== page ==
In these well-wishing calls, the Thanksgiving wishes were given by all to all, and the theme was that, in the way things are going now, we still have much to be thankful for. In one call, the scribe and one OF hit on the same theme.

That theme was: With all that is going on — this matters, and that matters or nothing matters. The discussion finally came down to this: Enjoy yourself. These are the good old days you’re going to miss in the years ahead.

One OF said that, because the group is so small, instead of turkey this year they purchased a big chicken and were going to cook it turkey-style. The same OF said that, with some of the side dishes they usually make, they had trouble figuring out how to scale the quantity of ingredients down, because they are only feeding three instead of 23. The OF said, if they use the original recipes, they would have leftovers all the way to the Christmas dinner.


Christmas is coming

That is right. Christmas is only a few days away. No wonder we all put on pounds during this time of year.

One OF asked the scribe if he has done any Christmas shopping yet. The scribe gave a truthful answer and said he really only shops for one person and that is his wife, and he does a miserable job at that. The scribe said his wife does the Christmas shopping and she does a bang-up job at that chore.

All the scribe does, he told the OF, is the Christmas cards, but again the scribe’s wife goes over the list, makes out the labels, removes those who have passed on, changes the address of those who have moved, etc., etc. And the older we become, the more names are taken off the list because they have joined the passed-on group. 

The OF said there is a heck of a lot that goes on with the holiday season, including the decorations, super-cleaning the house, keeping the cat-box empty and the cat full. Then the OF added maybe this year it will all be for naught because this OF said he thinks they won’t be getting visitors like they used to in past years, at least for the remainder of 2020, and maybe part of 2021.

Along with this time of year, with Thanksgiving over and Christmas coming, two of the OFs mentioned how (at their places) the lilacs are budding out, and so are the wild apple trees, and this is in the Hilltowns. One OF mentioned he has not been to the flatlands in a while but he bets the trees and shrubs are further along than at his place.

When the scribe mentioned this to one of the OFs, this OF said he winterized all his lawn equipment and the lawn could be mowed again for winter but he is not going to do it now; he will just let it grow. The OF said he will cut the lawn in the spring because he is not going to run his mowers just for one shot and then have to go through all the winterizing again.

With all that is going on, it sure is a different year.

During this trying time, I noticed my wife was a little upset with some things that had gone wrong. I told her she should embrace her mistakes. She gave me a big hug!

I concede it’s unoriginal for a columnist to publish his holiday list of venerable charities. But since imitating a good idea yet remains the best way to flatter it, this Chanukah/Christmas I’m introducing my own take on what I intend to make an annual feature. Please join me in dedicating a few of your precious holiday dollars to support these worthy nonprofits!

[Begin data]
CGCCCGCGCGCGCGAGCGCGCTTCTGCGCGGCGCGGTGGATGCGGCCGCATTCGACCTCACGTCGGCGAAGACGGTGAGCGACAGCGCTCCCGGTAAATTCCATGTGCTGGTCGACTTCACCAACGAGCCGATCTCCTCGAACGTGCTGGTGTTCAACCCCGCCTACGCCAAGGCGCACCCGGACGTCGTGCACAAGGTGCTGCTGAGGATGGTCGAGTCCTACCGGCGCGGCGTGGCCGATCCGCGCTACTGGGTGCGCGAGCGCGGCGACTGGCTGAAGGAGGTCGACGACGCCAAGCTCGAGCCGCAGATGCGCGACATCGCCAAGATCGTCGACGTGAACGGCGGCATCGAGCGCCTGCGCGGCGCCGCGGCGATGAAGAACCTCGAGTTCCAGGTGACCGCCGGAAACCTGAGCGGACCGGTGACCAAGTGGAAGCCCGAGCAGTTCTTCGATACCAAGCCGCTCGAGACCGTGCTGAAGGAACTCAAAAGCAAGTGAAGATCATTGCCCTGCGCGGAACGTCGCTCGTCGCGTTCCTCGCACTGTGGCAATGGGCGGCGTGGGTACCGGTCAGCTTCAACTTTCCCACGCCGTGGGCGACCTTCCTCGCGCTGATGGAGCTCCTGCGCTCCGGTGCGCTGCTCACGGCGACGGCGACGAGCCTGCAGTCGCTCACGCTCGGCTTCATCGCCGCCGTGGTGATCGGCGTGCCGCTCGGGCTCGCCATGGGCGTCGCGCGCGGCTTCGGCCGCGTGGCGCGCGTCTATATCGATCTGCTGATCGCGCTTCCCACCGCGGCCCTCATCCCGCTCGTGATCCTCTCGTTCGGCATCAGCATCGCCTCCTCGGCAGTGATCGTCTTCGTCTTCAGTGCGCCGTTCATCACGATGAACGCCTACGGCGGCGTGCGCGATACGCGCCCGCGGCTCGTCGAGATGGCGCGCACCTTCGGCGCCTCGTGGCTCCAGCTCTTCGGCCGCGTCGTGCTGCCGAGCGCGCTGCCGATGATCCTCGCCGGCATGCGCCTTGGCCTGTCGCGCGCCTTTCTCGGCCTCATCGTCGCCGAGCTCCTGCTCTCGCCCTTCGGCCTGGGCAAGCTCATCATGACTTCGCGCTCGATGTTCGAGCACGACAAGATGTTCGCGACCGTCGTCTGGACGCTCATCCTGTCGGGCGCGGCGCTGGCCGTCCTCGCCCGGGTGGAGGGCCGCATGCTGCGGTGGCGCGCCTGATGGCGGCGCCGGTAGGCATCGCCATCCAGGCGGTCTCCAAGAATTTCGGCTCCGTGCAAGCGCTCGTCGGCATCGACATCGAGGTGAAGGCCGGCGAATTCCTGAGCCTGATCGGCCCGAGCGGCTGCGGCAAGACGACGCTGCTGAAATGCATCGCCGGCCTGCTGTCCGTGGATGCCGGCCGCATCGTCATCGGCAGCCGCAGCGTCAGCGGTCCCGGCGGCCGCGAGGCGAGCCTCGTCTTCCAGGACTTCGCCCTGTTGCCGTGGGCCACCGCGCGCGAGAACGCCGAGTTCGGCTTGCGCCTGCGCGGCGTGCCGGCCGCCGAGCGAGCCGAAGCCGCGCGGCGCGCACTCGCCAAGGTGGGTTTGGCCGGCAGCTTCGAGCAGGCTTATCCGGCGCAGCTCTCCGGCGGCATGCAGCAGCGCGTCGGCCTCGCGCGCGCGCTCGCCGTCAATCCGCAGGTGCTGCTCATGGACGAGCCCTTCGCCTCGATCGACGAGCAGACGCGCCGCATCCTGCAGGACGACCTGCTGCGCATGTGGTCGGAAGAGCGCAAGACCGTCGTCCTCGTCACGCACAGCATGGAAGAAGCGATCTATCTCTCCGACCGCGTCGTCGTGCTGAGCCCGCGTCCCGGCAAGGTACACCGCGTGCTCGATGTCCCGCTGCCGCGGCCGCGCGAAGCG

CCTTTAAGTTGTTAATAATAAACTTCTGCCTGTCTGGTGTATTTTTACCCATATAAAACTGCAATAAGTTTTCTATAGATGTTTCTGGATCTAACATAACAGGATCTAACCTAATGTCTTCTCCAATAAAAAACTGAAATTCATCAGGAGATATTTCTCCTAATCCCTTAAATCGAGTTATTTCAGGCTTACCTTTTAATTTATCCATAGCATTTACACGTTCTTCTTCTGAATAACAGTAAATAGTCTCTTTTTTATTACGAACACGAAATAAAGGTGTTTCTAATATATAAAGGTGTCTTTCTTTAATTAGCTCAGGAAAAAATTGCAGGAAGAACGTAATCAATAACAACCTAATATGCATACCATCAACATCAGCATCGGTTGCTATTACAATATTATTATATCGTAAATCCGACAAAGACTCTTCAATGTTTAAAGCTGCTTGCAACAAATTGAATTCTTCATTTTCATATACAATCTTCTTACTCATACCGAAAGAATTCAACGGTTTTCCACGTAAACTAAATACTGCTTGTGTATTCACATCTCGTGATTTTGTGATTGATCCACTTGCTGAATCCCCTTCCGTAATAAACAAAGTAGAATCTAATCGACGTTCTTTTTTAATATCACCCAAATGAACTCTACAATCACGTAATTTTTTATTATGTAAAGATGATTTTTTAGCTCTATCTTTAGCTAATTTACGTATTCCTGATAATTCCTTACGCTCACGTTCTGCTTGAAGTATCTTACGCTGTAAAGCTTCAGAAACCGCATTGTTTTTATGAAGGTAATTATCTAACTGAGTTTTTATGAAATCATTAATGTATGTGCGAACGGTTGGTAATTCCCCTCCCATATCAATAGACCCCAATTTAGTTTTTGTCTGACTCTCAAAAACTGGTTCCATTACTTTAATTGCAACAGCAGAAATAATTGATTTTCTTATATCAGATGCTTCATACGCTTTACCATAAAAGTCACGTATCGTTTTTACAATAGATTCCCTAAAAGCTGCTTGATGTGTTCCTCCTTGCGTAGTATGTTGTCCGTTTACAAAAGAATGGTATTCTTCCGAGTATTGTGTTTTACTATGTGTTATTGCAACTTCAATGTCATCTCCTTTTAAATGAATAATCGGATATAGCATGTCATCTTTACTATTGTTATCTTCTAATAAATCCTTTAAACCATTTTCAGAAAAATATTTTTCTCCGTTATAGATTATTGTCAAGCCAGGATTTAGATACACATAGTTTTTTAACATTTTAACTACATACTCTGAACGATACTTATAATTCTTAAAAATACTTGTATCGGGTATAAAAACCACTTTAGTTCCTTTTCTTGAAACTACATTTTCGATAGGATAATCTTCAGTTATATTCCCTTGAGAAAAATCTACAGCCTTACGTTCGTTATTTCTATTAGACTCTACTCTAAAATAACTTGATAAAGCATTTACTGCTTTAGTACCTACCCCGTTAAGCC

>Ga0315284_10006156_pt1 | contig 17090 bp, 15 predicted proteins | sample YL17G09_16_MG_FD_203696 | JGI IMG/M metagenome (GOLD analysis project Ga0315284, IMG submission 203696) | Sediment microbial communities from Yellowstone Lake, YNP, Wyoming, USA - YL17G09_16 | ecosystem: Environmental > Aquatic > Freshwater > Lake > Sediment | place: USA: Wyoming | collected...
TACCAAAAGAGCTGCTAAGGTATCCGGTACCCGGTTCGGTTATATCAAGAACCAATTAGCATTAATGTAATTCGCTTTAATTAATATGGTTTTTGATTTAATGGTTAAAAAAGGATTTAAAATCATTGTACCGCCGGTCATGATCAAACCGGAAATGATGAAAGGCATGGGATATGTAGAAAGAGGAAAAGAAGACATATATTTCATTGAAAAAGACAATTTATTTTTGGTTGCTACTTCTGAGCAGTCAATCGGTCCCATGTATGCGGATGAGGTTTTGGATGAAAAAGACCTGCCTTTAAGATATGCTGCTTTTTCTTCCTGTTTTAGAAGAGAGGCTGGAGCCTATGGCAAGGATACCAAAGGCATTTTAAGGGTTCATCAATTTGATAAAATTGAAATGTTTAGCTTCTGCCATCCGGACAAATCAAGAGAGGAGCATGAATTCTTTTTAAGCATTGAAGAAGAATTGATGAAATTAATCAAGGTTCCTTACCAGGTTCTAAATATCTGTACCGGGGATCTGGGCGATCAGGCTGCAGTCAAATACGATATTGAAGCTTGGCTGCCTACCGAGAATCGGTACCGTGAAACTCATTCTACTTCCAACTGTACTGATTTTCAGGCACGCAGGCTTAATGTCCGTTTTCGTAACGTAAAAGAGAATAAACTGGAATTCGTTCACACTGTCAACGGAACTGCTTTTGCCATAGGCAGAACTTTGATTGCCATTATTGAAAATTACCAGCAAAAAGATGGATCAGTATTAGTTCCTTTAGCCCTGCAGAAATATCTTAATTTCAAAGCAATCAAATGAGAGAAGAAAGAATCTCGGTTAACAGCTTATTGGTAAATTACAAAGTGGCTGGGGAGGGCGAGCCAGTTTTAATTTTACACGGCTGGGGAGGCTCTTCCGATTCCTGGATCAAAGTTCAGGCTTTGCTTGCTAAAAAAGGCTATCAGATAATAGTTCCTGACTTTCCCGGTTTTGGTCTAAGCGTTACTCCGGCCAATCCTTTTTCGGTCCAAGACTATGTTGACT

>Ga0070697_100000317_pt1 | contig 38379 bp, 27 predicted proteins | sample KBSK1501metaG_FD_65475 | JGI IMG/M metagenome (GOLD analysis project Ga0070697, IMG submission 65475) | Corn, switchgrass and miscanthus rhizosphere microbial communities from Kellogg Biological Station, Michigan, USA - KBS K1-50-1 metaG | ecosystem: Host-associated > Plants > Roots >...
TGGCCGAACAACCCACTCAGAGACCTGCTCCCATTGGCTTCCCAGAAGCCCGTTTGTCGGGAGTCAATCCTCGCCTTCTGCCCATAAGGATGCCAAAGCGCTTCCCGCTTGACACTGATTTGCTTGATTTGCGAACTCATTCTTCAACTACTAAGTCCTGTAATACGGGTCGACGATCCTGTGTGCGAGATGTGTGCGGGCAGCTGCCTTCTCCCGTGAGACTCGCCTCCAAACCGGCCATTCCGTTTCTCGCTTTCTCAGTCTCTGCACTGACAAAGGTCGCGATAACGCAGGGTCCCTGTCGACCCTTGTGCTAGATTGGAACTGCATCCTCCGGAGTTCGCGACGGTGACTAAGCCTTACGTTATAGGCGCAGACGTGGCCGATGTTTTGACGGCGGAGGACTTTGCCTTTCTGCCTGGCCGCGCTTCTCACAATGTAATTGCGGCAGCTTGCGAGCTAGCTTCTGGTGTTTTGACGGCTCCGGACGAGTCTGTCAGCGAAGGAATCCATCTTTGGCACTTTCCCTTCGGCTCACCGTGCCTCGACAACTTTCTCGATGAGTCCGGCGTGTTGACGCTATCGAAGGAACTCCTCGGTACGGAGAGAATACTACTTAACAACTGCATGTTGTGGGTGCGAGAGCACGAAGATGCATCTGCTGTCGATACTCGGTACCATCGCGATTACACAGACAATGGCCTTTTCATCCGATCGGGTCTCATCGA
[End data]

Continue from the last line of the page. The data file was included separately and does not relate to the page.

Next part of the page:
There’s a functionally infinite number of causes which warrant financial backing, so in arriving at this year’s list I first had to pare down by “Category” the organizations to which I’ve donated in the past.  What follows are a few of my favorites with Medical, Occupational, Historical, Environmental, Veteran, and Journalistic missions.

Yet left on the cutting-room floor are countless laudable enterprises tackling hunger, enhancing education, spreading democracy, combating racism, supporting equality, advancing animal rights, reforming prisons, and defending our civil liberties. As such, while I encourage donations to the organizations recognized below, I’ll be equally grateful if my column inspires (reminds!) you to support the charitable causes important to your family.

After all, 2020 will go down in history as the year collectively regarded as the most deranged. So open your hearts — and your wallets — and let’s restore some sanity to this world.



First up is, one of the most creatively enterprising 501(c)(3)s out there. As the political effort to repair our nation’s shattered health-care system languishes, RIP Medical Debt has stepped into the void to give donors “the power to eradicate medical debt at pennies on the dollar.”

To date, it’s facilitated forgiveness of over $2.5 billion by leveraging donations to buy those debts from collection agencies (a single dollar can eliminate $100 in delinquent bills!) Founded by two former debt-collection executives, this not-for-profit offers a case study in atoning for capitalism’s excesses by hacking it.

After all, it’s not the quality of medical care in America that’s abysmal, it’s the cost — which is why a third of all Americans are plagued with medical debt. So, if you’re looking to help out your fellow country(wo)man, this may be the most tangible bang for your buck.